How to Get OCD Medication

If you’re wondering what the right OCD medication is for you, talking to your doctor can be a good place to start. Together, you can come up with a treatment plan that gives you the best hope for managing your type of OCD.

You can obtain OCD medication by following the steps below:

  1. Get a diagnosis
    To get an OCD diagnosis, you’ll need to see a licensed provider or doctor.
  2. Begin therapy or treatment
    Therapy is thought to be the most effective form of treatment. Usually, cognitive behavioral therapy (CBT) or exposure response prevention (ERP) is the most helpful therapy for OCD.
  3. Consider medication
    Sometimes, therapy alone doesn’t work. In this case, medication can be prescribed to treat OCD.
  4. Talk to a prescriber
    Your prescriber can help you identify the right medication for OCD.

Should You Treat OCD with Medication?

Obsessive-compulsive disorder medication might help you manage OCD in the most beneficial way possible. Of course, deciding to take a meditation is an important decision that you need to make for yourself, but understanding the positives and negatives will allow you to come to an informed decision.

Reaching out to your doctor or licensed provider and asking for help is a great way to begin the process. Together, you can decide which, if any, medication is right for you. While treatment may not result in a cure, it can help you manage even a severe OCD symptom so that you can live the fullest life possible. In fact, studies show that up to 70% of people with OCD find their symptoms reduced once they opted for various treatment options.

If you decide to talk to your doctor or psychiatrist about OCD treatment medication, you may want to ask the following questions.

Questions to ask your doctor:

  • Should I consider OCD medication?
    Getting help weighing the benefits and drawbacks of obsessive-compulsive disorder medication can ensure you make the best decision possible.
  • What are the possible side effects of this medication?
    You always want to fully understand the potential side effects of any medication before you begin taking it. Your healthcare provider can explain what side effects to expect from each of the medications you might be considering.
  • What other treatments should I be considering for my OCD?
    Keep in mind, there are more treatments for OCD than just medication. We’ve talked a lot about the different types of therapy you might want to consider, but there are other options out there as well. Electroconvulsive therapy (ECT), repetitive transcranial magnetic stimulation, deep brain stimulation, and various self-help techniques — to name a few — are some of the other options that can offer hope in treating OCD.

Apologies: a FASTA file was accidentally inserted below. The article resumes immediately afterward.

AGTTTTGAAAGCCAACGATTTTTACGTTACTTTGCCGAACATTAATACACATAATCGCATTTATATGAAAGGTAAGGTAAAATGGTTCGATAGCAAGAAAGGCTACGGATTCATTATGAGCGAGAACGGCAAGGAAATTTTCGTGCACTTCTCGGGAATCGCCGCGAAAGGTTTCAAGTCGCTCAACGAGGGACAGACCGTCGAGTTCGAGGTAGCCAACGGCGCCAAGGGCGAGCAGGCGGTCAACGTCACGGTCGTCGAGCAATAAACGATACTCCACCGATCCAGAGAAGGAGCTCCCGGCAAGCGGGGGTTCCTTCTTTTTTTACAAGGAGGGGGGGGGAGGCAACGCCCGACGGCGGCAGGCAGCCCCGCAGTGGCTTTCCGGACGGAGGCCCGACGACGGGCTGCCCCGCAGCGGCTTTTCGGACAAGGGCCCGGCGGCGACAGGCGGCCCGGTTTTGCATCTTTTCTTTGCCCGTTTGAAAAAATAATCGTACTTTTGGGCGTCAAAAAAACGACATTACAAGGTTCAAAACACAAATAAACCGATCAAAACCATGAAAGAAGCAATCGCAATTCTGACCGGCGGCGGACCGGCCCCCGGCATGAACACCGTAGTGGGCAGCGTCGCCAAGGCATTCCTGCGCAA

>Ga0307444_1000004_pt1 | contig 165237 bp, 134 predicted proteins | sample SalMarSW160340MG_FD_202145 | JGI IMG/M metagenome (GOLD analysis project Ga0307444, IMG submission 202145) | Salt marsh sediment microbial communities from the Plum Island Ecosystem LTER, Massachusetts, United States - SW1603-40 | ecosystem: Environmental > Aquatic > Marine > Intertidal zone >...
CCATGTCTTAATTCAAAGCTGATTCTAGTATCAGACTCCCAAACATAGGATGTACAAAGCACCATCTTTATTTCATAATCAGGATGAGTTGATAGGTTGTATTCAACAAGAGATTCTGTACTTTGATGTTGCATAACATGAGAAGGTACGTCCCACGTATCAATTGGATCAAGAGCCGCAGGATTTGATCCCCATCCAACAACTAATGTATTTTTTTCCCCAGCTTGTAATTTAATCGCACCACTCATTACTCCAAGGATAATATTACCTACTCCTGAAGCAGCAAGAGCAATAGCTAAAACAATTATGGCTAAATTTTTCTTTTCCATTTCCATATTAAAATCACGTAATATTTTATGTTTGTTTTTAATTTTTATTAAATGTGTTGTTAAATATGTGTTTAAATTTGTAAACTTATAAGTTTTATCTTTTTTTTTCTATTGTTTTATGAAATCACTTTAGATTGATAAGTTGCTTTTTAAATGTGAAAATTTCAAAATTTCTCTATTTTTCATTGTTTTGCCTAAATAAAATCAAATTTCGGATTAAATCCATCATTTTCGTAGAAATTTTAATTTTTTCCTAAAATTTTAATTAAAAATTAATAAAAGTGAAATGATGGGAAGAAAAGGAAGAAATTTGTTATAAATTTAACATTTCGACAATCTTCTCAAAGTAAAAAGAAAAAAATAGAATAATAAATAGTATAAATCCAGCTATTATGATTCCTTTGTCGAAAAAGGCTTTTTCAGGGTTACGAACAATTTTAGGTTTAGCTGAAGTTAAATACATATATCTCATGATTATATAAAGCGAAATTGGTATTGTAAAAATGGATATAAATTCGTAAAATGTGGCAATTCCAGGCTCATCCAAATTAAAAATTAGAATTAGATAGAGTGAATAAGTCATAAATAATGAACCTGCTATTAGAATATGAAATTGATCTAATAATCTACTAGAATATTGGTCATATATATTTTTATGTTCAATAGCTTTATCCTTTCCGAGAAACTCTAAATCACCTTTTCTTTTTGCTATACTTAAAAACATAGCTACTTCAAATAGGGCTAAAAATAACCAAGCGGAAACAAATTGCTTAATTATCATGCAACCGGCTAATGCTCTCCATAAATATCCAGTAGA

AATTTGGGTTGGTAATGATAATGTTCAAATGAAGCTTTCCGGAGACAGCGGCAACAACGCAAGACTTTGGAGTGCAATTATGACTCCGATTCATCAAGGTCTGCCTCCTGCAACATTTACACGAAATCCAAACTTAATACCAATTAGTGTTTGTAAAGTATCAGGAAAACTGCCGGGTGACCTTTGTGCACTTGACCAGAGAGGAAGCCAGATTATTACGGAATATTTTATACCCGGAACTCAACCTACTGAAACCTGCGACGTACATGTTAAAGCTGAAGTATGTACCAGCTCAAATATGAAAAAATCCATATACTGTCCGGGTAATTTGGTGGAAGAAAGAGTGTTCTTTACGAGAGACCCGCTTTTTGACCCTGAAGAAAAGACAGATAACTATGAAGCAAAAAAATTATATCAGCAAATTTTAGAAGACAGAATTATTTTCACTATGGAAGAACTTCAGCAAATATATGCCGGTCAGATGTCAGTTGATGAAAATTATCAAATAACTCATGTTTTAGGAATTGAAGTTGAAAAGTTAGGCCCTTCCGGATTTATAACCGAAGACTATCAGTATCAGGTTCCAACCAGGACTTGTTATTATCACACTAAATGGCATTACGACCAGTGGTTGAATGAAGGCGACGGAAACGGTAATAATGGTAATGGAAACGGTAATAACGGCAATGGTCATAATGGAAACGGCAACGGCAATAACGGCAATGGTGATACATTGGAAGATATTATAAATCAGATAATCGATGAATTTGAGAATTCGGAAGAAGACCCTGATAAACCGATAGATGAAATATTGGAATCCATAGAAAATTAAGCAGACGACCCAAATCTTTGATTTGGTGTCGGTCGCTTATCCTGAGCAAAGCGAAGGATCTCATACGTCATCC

• Should I consider treatment in conjunction with OCD medication?
    OCD medication likely won’t work on its own. Combining it with an effective form of therapy is usually going to offer the most beneficial results.
  • Are there any holistic therapy or self-help techniques I can try? Even though treating OCD generally requires help from a qualified mental health professional, there are actually holistic self-help techniques you can use to complement your therapy and/or medication. Learning to cope with your stress, reduce instances of obsessive thought, handle compulsive behavior, and manage anxiety are some important ways to deal with your OCD. Relaxation techniques like meditation, deep breathing, and progressive muscle relaxation are all great things to implement and can help ease your mind from obsessive thoughts.
  • Should I consider therapy in addition to medication?
    Yes. Therapy is going to be instrumental in your OCD treatment plan.
  • Are there any other conditions going on that could be contributing to my OCD?
    Co-occurring mental health conditions like anxiety and depression are thought to contribute to developing OCD. Additionally, there are other related disorders that you should be aware of. Trichotillomania (hair-pulling disorder), excoriation (skin picking disorder), body dysmorphic disorder (BDD), and hoarding disorder (HD) are all obsessive-compulsive related disorders that can have a significant impact on your life.


If you’re ready to start managing your OCD, seek out a licensed provider. At Talkspace, you can get connected to an online psychiatrist after a brief assessment. Once connected, your psychiatrist will be able to work with you and prescribe a personalized treatment plan for OCD. Get connected today.

Dr. Muhammad Munir, MD

Dr. Muhammad Munir, MD, DFAPA, has over 20 years of clinical experience specializing in mood disorders, anxiety disorders, bipolar disorder, PTSD, panic disorder, and ADHD. Dr. Munir believes in “back to basics” the therapeutic alliance between the physician and patients. The hallmark of this alliance is the emphatic process whereby the patient is not only enabled, but educated and encouraged, to take an active role in their psychiatric care and wellbeing.